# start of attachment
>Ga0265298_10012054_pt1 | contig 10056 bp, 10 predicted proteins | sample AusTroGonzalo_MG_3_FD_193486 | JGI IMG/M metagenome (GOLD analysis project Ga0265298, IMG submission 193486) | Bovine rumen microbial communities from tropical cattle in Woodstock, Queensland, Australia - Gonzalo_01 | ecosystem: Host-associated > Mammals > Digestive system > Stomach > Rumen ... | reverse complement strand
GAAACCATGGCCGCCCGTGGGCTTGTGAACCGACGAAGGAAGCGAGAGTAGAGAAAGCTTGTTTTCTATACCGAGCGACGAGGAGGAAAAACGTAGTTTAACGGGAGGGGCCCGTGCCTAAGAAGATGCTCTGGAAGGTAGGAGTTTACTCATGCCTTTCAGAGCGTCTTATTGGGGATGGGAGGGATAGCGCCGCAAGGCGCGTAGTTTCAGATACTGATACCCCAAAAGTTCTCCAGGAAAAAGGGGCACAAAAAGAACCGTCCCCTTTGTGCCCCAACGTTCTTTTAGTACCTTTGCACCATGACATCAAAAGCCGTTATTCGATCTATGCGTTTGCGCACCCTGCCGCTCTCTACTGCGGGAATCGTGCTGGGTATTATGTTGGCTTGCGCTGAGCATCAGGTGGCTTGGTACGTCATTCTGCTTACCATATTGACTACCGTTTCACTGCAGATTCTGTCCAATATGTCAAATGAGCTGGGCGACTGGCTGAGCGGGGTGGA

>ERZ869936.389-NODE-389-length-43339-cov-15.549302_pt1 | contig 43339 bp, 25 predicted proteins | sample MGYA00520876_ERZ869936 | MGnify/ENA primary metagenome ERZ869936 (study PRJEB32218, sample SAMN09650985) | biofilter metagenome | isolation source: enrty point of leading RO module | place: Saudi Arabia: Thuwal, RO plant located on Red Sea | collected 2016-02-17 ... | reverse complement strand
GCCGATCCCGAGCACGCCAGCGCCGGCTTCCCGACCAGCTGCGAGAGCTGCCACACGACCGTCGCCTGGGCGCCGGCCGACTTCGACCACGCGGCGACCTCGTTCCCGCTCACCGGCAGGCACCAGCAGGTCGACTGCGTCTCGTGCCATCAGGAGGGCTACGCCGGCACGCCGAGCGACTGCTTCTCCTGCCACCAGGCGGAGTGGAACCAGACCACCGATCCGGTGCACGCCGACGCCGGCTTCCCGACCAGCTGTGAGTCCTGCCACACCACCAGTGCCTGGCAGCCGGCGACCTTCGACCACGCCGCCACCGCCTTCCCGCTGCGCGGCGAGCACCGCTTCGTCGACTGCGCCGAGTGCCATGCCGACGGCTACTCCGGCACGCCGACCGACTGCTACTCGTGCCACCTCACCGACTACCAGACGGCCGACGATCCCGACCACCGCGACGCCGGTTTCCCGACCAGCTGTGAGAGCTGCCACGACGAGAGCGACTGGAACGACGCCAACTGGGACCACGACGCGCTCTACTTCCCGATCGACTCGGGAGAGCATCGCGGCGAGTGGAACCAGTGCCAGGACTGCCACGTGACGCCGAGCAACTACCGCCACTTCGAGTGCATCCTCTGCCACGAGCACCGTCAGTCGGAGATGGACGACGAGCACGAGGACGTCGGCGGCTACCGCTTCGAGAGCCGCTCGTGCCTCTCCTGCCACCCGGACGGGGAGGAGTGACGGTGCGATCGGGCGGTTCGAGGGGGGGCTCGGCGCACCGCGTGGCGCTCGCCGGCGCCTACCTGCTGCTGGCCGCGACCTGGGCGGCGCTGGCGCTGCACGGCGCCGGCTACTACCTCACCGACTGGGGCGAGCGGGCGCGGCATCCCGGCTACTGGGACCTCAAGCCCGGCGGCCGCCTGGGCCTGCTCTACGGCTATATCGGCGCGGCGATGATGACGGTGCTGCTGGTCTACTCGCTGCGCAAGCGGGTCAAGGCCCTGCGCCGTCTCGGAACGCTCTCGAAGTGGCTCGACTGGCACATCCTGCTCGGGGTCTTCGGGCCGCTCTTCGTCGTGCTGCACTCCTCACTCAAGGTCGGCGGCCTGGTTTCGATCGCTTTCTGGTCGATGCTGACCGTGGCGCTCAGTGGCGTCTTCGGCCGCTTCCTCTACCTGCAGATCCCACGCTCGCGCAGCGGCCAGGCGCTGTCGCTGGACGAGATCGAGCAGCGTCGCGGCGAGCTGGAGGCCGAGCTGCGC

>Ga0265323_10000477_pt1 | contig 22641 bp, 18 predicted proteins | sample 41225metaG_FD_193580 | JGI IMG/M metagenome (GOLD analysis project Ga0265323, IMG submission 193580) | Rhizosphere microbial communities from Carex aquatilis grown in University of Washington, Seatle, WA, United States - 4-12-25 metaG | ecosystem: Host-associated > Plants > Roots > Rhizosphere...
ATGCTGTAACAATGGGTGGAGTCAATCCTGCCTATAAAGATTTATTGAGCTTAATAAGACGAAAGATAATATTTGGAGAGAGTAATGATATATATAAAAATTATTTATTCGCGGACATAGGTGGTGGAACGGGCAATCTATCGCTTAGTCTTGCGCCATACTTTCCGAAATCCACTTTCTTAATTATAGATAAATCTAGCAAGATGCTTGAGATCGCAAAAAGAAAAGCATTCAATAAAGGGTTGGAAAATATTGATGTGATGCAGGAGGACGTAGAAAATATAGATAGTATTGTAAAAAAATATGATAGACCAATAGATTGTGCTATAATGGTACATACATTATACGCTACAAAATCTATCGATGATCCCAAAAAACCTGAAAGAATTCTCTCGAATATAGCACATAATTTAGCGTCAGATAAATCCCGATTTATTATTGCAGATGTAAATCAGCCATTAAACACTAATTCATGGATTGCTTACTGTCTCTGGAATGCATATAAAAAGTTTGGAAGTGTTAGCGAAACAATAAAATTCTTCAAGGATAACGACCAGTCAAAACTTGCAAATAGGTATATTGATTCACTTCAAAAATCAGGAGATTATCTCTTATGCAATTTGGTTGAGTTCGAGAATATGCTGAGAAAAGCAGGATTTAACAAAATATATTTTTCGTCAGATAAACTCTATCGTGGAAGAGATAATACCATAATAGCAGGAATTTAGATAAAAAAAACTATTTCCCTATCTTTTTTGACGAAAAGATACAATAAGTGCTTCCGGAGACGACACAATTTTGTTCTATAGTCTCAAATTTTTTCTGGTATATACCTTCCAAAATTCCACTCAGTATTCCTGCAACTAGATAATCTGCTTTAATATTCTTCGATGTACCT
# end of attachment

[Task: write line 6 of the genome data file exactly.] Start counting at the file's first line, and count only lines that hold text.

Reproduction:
ATGCTGTAACAATGGGTGGAGTCAATCCTGCCTATAAAGATTTATTGAGCTTAATAAGACGAAAGATAATATTTGGAGAGAGTAATGATATATATAAAAATTATTTATTCGCGGACATAGGTGGTGGAACGGGCAATCTATCGCTTAGTCTTGCGCCATACTTTCCGAAATCCACTTTCTTAATTATAGATAAATCTAGCAAGATGCTTGAGATCGCAAAAAGAAAAGCATTCAATAAAGGGTTGGAAAATATTGATGTGATGCAGGAGGACGTAGAAAATATAGATAGTATTGTAAAAAAATATGATAGACCAATAGATTGTGCTATAATGGTACATACATTATACGCTACAAAATCTATCGATGATCCCAAAAAACCTGAAAGAATTCTCTCGAATATAGCACATAATTTAGCGTCAGATAAATCCCGATTTATTATTGCAGATGTAAATCAGCCATTAAACACTAATTCATGGATTGCTTACTGTCTCTGGAATGCATATAAAAAGTTTGGAAGTGTTAGCGAAACAATAAAATTCTTCAAGGATAACGACCAGTCAAAACTTGCAAATAGGTATATTGATTCACTTCAAAAATCAGGAGATTATCTCTTATGCAATTTGGTTGAGTTCGAGAATATGCTGAGAAAAGCAGGATTTAACAAAATATATTTTTCGTCAGATAAACTCTATCGTGGAAGAGATAATACCATAATAGCAGGAATTTAGATAAAAAAAACTATTTCCCTATCTTTTTTGACGAAAAGATACAATAAGTGCTTCCGGAGACGACACAATTTTGTTCTATAGTCTCAAATTTTTTCTGGTATATACCTTCCAAAATTCCACTCAGTATTCCTGCAACTAGATAATCTGCTTTAATATTCTTCGATGTACCT